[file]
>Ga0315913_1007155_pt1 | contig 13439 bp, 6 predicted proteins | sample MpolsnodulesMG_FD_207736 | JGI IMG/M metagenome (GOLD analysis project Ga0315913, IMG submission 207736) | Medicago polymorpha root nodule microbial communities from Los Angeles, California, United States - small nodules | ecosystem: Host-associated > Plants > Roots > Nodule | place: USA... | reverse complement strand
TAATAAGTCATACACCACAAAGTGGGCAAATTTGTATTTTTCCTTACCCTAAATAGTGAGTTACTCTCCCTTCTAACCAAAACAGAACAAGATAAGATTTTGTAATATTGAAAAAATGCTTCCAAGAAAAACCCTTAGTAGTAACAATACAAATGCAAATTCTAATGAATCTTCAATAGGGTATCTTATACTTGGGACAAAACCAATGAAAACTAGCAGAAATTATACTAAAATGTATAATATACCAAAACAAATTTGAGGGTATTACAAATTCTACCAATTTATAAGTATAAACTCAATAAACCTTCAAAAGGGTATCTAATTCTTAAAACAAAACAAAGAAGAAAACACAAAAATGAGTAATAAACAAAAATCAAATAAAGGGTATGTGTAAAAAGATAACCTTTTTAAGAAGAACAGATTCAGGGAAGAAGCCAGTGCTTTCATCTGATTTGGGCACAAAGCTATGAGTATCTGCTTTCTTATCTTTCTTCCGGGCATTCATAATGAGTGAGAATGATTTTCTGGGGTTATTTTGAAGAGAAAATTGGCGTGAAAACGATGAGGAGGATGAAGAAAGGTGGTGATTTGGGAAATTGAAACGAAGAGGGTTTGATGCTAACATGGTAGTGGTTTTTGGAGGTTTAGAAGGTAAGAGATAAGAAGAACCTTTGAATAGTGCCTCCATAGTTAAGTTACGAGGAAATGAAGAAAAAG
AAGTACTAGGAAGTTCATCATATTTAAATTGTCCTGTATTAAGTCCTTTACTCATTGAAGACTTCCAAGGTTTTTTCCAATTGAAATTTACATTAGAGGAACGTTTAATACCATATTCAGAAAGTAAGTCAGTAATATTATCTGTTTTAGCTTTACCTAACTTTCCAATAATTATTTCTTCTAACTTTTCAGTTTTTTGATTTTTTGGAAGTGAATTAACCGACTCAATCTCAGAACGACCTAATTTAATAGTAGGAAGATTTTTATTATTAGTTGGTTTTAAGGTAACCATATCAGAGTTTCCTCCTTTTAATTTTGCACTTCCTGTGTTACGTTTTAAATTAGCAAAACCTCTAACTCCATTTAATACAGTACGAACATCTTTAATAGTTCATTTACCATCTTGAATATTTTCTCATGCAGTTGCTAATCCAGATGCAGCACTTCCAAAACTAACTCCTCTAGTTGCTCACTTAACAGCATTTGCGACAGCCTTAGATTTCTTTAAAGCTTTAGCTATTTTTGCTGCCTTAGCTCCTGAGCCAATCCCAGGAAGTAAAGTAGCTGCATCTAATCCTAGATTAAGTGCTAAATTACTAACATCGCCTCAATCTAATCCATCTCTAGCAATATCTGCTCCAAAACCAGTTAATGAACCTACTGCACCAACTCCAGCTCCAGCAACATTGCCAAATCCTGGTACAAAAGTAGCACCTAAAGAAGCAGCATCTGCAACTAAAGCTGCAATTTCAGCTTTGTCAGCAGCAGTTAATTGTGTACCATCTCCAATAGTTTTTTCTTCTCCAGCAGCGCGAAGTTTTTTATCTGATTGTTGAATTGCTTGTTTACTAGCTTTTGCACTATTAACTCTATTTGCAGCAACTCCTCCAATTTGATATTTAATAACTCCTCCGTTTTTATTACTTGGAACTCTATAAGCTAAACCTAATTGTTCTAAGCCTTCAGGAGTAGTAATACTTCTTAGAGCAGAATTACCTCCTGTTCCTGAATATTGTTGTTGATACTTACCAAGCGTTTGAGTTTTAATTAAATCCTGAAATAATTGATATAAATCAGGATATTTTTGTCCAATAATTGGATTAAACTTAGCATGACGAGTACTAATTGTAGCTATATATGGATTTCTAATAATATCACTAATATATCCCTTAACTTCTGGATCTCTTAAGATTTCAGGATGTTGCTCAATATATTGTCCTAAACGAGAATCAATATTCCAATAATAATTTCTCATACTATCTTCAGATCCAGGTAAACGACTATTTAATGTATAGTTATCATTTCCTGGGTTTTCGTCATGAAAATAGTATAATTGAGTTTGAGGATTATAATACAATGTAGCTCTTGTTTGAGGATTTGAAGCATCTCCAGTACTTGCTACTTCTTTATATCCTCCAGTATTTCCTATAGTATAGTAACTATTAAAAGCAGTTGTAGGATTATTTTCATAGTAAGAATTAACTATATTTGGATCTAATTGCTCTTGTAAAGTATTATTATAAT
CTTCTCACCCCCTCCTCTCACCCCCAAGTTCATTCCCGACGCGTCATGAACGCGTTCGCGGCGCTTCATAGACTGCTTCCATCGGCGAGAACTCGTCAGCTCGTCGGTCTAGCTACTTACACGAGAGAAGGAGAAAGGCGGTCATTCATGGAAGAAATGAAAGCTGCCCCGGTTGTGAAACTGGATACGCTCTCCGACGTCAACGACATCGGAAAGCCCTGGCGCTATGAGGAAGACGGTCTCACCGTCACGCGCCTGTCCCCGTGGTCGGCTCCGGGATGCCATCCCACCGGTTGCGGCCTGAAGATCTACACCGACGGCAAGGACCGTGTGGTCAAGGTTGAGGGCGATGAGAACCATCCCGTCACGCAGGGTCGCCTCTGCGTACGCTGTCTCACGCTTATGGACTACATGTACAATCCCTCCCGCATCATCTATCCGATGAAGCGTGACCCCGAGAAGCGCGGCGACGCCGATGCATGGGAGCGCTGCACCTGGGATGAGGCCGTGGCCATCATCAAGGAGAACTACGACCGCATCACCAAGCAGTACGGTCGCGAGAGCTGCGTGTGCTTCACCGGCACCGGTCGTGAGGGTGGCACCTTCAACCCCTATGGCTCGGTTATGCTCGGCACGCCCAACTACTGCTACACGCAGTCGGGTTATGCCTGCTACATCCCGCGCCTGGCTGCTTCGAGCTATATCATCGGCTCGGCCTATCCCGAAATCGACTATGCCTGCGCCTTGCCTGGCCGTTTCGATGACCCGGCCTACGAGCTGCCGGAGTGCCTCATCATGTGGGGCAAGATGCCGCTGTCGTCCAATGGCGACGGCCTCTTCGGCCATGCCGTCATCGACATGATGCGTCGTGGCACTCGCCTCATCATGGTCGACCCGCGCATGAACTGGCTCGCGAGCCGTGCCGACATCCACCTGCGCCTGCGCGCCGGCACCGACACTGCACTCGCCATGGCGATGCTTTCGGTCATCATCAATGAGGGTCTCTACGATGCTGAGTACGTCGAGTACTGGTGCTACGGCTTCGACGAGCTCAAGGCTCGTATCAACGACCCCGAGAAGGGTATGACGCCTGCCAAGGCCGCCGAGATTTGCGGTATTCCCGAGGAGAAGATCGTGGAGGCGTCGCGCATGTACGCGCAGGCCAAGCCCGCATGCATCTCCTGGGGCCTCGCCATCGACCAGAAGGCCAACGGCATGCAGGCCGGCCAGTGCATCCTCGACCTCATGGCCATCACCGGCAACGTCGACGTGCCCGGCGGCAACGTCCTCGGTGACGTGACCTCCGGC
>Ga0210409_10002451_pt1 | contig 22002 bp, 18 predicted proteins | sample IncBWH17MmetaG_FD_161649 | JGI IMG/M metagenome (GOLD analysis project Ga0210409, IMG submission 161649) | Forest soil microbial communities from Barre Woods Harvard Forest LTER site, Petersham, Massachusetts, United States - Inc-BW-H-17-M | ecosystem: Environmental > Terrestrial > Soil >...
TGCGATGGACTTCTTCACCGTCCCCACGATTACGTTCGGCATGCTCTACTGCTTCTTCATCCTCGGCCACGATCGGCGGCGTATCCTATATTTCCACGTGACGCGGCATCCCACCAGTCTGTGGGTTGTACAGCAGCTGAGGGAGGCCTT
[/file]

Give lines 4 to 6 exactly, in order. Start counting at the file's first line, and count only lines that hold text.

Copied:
CTTCTCACCCCCTCCTCTCACCCCCAAGTTCATTCCCGACGCGTCATGAACGCGTTCGCGGCGCTTCATAGACTGCTTCCATCGGCGAGAACTCGTCAGCTCGTCGGTCTAGCTACTTACACGAGAGAAGGAGAAAGGCGGTCATTCATGGAAGAAATGAAAGCTGCCCCGGTTGTGAAACTGGATACGCTCTCCGACGTCAACGACATCGGAAAGCCCTGGCGCTATGAGGAAGACGGTCTCACCGTCACGCGCCTGTCCCCGTGGTCGGCTCCGGGATGCCATCCCACCGGTTGCGGCCTGAAGATCTACACCGACGGCAAGGACCGTGTGGTCAAGGTTGAGGGCGATGAGAACCATCCCGTCACGCAGGGTCGCCTCTGCGTACGCTGTCTCACGCTTATGGACTACATGTACAATCCCTCCCGCATCATCTATCCGATGAAGCGTGACCCCGAGAAGCGCGGCGACGCCGATGCATGGGAGCGCTGCACCTGGGATGAGGCCGTGGCCATCATCAAGGAGAACTACGACCGCATCACCAAGCAGTACGGTCGCGAGAGCTGCGTGTGCTTCACCGGCACCGGTCGTGAGGGTGGCACCTTCAACCCCTATGGCTCGGTTATGCTCGGCACGCCCAACTACTGCTACACGCAGTCGGGTTATGCCTGCTACATCCCGCGCCTGGCTGCTTCGAGCTATATCATCGGCTCGGCCTATCCCGAAATCGACTATGCCTGCGCCTTGCCTGGCCGTTTCGATGACCCGGCCTACGAGCTGCCGGAGTGCCTCATCATGTGGGGCAAGATGCCGCTGTCGTCCAATGGCGACGGCCTCTTCGGCCATGCCGTCATCGACATGATGCGTCGTGGCACTCGCCTCATCATGGTCGACCCGCGCATGAACTGGCTCGCGAGCCGTGCCGACATCCACCTGCGCCTGCGCGCCGGCACCGACACTGCACTCGCCATGGCGATGCTTTCGGTCATCATCAATGAGGGTCTCTACGATGCTGAGTACGTCGAGTACTGGTGCTACGGCTTCGACGAGCTCAAGGCTCGTATCAACGACCCCGAGAAGGGTATGACGCCTGCCAAGGCCGCCGAGATTTGCGGTATTCCCGAGGAGAAGATCGTGGAGGCGTCGCGCATGTACGCGCAGGCCAAGCCCGCATGCATCTCCTGGGGCCTCGCCATCGACCAGAAGGCCAACGGCATGCAGGCCGGCCAGTGCATCCTCGACCTCATGGCCATCACCGGCAACGTCGACGTGCCCGGCGGCAACGTCCTCGGTGACGTGACCTCCGGC
>Ga0210409_10002451_pt1 | contig 22002 bp, 18 predicted proteins | sample IncBWH17MmetaG_FD_161649 | JGI IMG/M metagenome (GOLD analysis project Ga0210409, IMG submission 161649) | Forest soil microbial communities from Barre Woods Harvard Forest LTER site, Petersham, Massachusetts, United States - Inc-BW-H-17-M | ecosystem: Environmental > Terrestrial > Soil >...
TGCGATGGACTTCTTCACCGTCCCCACGATTACGTTCGGCATGCTCTACTGCTTCTTCATCCTCGGCCACGATCGGCGGCGTATCCTATATTTCCACGTGACGCGGCATCCCACCAGTCTGTGGGTTGTACAGCAGCTGAGGGAGGCCTT